• 论文与研究报告 •

### 百里杜鹃林区马缨杜鹃凋落物花叶混合比例对分解的影响

1. 1. 贵州省山地资源研究所 贵阳 550001
2. 贵州大学林学院 贵阳 550025
• 收稿日期:2020-01-04 出版日期:2020-08-25 发布日期:2020-08-14
• 通讯作者: 李苇洁
• 基金资助:
国家自然科学基金项目(41561109)

### Impacts on Decomposition of Flower to Leaf Ration in the Litter of Rhododendron delavayi in Baili Azalea Forest Area of Guizhou Province

Ao Tian1,Jiaguo Wang1,Zhencheng Han1,Jiawei Wu2,Weijie Li1,*

1. 1. Research Institute of Mountain Resource of Guizhou Province Guiyang 550001
2. College of Forestry, Guizhou University Guiyang 550025
• Received:2020-01-04 Online:2020-08-25 Published:2020-08-14
• Contact: Weijie Li

Abstract:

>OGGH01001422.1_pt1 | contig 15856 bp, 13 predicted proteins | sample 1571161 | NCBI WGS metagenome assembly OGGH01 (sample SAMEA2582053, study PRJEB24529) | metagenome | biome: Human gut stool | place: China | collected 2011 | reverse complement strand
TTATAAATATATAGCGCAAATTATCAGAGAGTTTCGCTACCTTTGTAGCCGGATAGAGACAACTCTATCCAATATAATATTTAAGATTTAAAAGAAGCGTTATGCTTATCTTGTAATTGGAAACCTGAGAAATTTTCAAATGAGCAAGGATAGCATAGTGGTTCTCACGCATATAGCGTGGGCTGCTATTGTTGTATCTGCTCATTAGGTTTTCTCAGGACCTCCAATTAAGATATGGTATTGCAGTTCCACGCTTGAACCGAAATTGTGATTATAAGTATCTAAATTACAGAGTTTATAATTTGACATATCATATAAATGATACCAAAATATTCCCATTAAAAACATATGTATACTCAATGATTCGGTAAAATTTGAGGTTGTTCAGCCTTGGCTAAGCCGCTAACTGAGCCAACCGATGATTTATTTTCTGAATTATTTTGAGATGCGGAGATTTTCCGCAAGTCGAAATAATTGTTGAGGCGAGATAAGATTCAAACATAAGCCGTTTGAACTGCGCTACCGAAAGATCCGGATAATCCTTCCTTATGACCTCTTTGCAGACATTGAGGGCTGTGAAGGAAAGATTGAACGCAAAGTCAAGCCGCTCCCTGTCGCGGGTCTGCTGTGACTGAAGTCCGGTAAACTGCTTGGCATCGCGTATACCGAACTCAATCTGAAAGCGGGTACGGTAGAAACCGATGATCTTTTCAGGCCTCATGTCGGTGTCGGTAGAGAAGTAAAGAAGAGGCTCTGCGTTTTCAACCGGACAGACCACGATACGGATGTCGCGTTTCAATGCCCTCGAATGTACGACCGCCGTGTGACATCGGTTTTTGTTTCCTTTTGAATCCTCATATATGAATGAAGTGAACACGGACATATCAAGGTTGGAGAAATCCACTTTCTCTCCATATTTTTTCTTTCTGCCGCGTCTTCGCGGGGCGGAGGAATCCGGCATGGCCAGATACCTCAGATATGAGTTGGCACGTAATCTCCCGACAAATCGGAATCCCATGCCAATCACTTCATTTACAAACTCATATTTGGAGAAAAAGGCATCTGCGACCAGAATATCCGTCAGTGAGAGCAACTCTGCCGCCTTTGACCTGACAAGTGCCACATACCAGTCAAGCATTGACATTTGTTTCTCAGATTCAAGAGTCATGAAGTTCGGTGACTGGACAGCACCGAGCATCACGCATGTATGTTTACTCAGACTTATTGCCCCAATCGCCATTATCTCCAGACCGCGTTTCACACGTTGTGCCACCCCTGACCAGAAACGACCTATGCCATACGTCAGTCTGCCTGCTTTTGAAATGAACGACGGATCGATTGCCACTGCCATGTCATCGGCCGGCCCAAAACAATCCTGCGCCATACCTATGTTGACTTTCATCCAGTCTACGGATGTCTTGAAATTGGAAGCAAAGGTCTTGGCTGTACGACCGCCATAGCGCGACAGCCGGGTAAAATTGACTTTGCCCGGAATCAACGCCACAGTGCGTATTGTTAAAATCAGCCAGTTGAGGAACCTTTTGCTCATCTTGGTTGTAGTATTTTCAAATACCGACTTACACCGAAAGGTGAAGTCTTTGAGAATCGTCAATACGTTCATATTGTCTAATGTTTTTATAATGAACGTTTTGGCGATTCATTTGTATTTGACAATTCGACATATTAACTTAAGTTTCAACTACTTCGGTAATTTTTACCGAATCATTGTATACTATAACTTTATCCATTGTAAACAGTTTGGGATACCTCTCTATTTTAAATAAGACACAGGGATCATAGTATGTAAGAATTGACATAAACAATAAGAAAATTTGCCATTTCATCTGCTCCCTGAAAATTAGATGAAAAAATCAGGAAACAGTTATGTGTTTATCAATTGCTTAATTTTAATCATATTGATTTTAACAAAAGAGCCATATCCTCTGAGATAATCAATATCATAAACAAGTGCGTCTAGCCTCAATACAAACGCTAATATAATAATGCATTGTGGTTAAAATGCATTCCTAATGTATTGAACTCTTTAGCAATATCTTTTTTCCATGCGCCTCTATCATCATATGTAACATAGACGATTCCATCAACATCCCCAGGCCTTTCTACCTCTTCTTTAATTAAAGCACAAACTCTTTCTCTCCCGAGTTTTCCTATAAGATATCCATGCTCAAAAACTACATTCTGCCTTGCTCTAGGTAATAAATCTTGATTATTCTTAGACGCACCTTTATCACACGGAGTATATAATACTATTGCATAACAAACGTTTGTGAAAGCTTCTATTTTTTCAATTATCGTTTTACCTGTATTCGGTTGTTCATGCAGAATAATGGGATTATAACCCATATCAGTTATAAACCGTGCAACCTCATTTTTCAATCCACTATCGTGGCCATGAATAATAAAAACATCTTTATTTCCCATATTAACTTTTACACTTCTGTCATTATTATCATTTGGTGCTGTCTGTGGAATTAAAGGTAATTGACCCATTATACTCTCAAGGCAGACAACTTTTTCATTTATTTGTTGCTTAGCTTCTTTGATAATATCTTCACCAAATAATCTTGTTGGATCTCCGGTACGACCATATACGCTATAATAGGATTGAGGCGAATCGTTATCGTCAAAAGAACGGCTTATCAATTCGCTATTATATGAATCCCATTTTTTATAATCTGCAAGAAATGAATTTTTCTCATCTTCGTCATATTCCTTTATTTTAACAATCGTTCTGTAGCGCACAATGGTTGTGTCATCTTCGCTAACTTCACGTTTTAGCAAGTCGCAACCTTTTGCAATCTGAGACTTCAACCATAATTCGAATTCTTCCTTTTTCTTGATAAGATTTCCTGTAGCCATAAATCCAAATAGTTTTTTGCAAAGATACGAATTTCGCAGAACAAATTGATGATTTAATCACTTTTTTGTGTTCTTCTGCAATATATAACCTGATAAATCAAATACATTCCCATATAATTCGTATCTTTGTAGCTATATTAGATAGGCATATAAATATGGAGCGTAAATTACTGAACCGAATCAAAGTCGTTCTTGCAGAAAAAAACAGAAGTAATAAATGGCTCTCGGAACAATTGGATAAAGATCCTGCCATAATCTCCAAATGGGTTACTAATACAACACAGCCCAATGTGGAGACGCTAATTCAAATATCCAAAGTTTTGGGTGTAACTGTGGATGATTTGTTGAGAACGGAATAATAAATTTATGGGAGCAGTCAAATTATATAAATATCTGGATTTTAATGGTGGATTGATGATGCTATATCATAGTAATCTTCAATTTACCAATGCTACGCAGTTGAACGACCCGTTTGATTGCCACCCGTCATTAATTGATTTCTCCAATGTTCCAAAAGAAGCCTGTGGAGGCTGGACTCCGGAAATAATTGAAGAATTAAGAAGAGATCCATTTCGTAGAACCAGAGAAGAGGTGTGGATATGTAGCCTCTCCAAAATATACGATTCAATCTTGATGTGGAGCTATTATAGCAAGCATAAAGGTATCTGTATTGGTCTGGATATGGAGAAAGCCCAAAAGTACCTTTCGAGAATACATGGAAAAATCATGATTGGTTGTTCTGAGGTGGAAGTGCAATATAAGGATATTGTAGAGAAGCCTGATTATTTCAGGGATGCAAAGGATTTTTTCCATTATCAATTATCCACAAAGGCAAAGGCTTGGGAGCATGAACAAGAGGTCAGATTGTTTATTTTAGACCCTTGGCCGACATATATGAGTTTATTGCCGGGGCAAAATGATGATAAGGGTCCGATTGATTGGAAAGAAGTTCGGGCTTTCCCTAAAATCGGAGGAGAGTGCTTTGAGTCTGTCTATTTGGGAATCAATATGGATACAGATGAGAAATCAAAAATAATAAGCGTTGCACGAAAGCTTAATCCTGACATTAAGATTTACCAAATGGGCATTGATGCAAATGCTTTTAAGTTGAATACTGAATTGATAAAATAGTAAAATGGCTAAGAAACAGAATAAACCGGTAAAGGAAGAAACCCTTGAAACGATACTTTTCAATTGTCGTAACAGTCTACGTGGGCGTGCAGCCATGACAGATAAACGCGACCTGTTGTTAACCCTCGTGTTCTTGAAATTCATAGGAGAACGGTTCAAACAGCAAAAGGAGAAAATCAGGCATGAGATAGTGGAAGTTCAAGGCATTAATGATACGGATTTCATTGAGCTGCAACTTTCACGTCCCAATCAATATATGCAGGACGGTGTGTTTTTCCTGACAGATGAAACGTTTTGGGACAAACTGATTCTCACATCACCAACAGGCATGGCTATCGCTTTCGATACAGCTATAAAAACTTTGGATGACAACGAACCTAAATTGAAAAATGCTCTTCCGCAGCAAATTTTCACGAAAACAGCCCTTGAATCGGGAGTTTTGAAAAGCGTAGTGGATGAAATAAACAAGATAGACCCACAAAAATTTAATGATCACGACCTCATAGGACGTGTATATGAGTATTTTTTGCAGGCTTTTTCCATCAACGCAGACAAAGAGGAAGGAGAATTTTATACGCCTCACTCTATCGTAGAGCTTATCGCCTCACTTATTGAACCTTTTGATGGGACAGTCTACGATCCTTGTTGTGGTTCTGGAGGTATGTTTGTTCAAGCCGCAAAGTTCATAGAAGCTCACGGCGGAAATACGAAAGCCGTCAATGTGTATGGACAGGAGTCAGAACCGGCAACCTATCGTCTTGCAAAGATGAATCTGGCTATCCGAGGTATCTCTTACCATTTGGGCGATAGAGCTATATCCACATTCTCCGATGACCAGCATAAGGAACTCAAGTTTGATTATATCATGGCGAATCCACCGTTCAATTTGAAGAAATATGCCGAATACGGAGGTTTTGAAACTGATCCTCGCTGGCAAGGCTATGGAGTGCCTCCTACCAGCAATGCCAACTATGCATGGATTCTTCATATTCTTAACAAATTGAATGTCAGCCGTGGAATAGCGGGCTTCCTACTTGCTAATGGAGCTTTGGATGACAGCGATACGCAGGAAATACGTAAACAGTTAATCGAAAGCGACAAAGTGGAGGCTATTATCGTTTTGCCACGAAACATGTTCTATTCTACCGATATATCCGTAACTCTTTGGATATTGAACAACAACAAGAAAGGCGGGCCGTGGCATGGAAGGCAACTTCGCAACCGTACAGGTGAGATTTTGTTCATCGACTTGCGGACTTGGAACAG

Objective: Litters decomposition is an important process for the material cycling and energy flow in ecosystems. The mixture of litter components will have a non-additive effect on the decomposition rate, i.e., the decomposition rate of mixed litter is higher or lower than the weighted average of the decomposition rates of all single components. The Rhododendron delavayi forests are important sightseeing resources in the Baili Azalea Forest Area in Bijie, Guizhou Province of China. The litters and humus layer of these forests exert numerous ecological services, such as soil erosion control, carbon sequestration, and water regulation.Especially, the flower has good pharmaceutical value. Collecting fresh flower litter during the flowering season is the main approach to use this pharmaceutical value. However, an urgentissue is to determine the rationalintensity of flower collection with a precondition of no obvious effect on litter decomposition so that the structure and functions of the humus layer can be maintained. In this decomposition study of the litter of R.delavayi, a dominant species of the azalea forests, the non-additive effect in the treatments with different flower-leaf ratios was quantified, a decomposition model was developed and used to simulate the decomposition response to the variation of flower-leaf ratio, and the rational intensity of flower litter collection was explored. Method: A one year field decomposition study was implemented in fixed plots with 420 mesh bags filled with mixed litter of 7 treatments. These treatments had a flower dry weight ratio of 0 (pure leaves), 10%, 20%, 30%, 40%, 50%, 100% (pure flowers). Each treatment had 60 repeats. The loss of litter mass was measured in every two months.A litter decomposition model was set up based on the Olson equation to illustrate the litter decomposition response to the flower ratio and decomposition time. Result: The remaining rate of mixed litter treatments decreased with rising decomposition time and flower ratio. For the flower ratios of 0, 10%, 20%, 30%, 40%, 50%, and 100%, the remaining rate after one year decomposition was 63.1%, 58.7%, 60.2%, 56.8%, 56.2%, 55.5%, and 55.2%. The decomposition rate in different time periods was the highest during the 0-61 days (0.054 g·d-1), and then decreased to 0.017 g·d-1 during the 62-183 days, then slightly increased to 0.024 g·d-1 during the 184-306 days, but decreased to 0.005 g·d-1 during the 70-365 days. A non-additive effect existed for the decomposition of mixed litter, and it promoted the decomposition in this study. For the treatments with the flower ratios of 10%, 20%, 30%, 40%, and 50%, the highest non-addictive effect was found to be 7.8%, 4.7%, 6.9%, 6.8%, 6.6% after the decomposition of 365, 365, 330, 310, 207 days, respectively. A litter decomposition model consideringthe non-additive effectwas well established, with a high determination coefficient of 0.987. Based on the model simulation, the highest decomposition rate after one year was 48% for the flower ratio of 80%. For the near natural flower ratio of 20% and artificially reduced flower ratios of 15%, 10%, 5%, and 0, the simulated remaining rates after one yeardecomposition were 60%, 61%, 62%, 64%, and 66%, respectively. After one year field decomposition, the mean remaining rates of the treatments with flower ratios of 10% and 20% (close to natural ratio) were 58.7% and 60%, are no significant difference between them; but both were significantly lower than that of the treatment of pure leaves. This means that when the remained flower litter ratio after the flow litter collection is not below 10%, the decomposition rate of the litter can be basically maintained at the natural level. Conclusion: The decomposition rate of the mixed flower-leaf litter of R. delavayi forests increases with rising flower ratio. The decomposition dynamics can be predicted accurately using the established decomposition model which considers the non-additive effect. The collection intensity of flower litter from the R. delavayi forests should not exceed one half of the natural flower litter for pharmaceutical use, so that the natural decomposition rate of litter and the natural structure and functions of the humus layer can be maintained.